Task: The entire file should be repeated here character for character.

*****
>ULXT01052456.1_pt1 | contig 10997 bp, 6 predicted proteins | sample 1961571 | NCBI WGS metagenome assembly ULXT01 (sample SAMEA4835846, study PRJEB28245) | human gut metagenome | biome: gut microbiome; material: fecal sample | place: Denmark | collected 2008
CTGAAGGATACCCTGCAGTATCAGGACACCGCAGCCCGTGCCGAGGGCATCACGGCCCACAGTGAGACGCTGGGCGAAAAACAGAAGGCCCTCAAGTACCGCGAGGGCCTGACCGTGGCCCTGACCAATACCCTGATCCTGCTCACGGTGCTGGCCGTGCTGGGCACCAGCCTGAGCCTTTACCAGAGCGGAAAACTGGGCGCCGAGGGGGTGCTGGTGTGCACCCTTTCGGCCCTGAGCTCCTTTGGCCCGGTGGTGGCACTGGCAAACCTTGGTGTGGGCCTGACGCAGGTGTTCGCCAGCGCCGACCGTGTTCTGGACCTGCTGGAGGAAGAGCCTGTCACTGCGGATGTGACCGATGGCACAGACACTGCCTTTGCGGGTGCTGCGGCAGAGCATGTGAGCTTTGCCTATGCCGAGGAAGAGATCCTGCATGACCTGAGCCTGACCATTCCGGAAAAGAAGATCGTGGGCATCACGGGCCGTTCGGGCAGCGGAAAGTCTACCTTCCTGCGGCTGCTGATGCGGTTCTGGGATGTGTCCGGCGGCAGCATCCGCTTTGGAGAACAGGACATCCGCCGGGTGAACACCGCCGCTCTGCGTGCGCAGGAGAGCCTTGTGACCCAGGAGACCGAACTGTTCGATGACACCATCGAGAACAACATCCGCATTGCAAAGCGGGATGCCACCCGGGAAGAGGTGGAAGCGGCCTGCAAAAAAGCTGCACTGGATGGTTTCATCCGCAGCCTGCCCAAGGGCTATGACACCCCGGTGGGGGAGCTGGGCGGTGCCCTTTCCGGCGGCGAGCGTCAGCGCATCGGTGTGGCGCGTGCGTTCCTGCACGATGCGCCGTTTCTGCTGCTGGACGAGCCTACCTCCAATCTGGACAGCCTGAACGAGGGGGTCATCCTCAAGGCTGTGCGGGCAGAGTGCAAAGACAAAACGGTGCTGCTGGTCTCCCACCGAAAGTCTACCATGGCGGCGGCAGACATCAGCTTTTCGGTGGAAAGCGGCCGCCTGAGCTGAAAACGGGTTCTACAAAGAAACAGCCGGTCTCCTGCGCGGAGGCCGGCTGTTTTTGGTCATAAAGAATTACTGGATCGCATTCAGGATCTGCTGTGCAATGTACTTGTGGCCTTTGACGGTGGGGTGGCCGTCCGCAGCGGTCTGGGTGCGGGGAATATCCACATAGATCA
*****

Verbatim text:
>ULXT01052456.1_pt1 | contig 10997 bp, 6 predicted proteins | sample 1961571 | NCBI WGS metagenome assembly ULXT01 (sample SAMEA4835846, study PRJEB28245) | human gut metagenome | biome: gut microbiome; material: fecal sample | place: Denmark | collected 2008
CTGAAGGATACCCTGCAGTATCAGGACACCGCAGCCCGTGCCGAGGGCATCACGGCCCACAGTGAGACGCTGGGCGAAAAACAGAAGGCCCTCAAGTACCGCGAGGGCCTGACCGTGGCCCTGACCAATACCCTGATCCTGCTCACGGTGCTGGCCGTGCTGGGCACCAGCCTGAGCCTTTACCAGAGCGGAAAACTGGGCGCCGAGGGGGTGCTGGTGTGCACCCTTTCGGCCCTGAGCTCCTTTGGCCCGGTGGTGGCACTGGCAAACCTTGGTGTGGGCCTGACGCAGGTGTTCGCCAGCGCCGACCGTGTTCTGGACCTGCTGGAGGAAGAGCCTGTCACTGCGGATGTGACCGATGGCACAGACACTGCCTTTGCGGGTGCTGCGGCAGAGCATGTGAGCTTTGCCTATGCCGAGGAAGAGATCCTGCATGACCTGAGCCTGACCATTCCGGAAAAGAAGATCGTGGGCATCACGGGCCGTTCGGGCAGCGGAAAGTCTACCTTCCTGCGGCTGCTGATGCGGTTCTGGGATGTGTCCGGCGGCAGCATCCGCTTTGGAGAACAGGACATCCGCCGGGTGAACACCGCCGCTCTGCGTGCGCAGGAGAGCCTTGTGACCCAGGAGACCGAACTGTTCGATGACACCATCGAGAACAACATCCGCATTGCAAAGCGGGATGCCACCCGGGAAGAGGTGGAAGCGGCCTGCAAAAAAGCTGCACTGGATGGTTTCATCCGCAGCCTGCCCAAGGGCTATGACACCCCGGTGGGGGAGCTGGGCGGTGCCCTTTCCGGCGGCGAGCGTCAGCGCATCGGTGTGGCGCGTGCGTTCCTGCACGATGCGCCGTTTCTGCTGCTGGACGAGCCTACCTCCAATCTGGACAGCCTGAACGAGGGGGTCATCCTCAAGGCTGTGCGGGCAGAGTGCAAAGACAAAACGGTGCTGCTGGTCTCCCACCGAAAGTCTACCATGGCGGCGGCAGACATCAGCTTTTCGGTGGAAAGCGGCCGCCTGAGCTGAAAACGGGTTCTACAAAGAAACAGCCGGTCTCCTGCGCGGAGGCCGGCTGTTTTTGGTCATAAAGAATTACTGGATCGCATTCAGGATCTGCTGTGCAATGTACTTGTGGCCTTTGACGGTGGGGTGGCCGTCCGCAGCGGTCTGGGTGCGGGGAATATCCACATAGATCA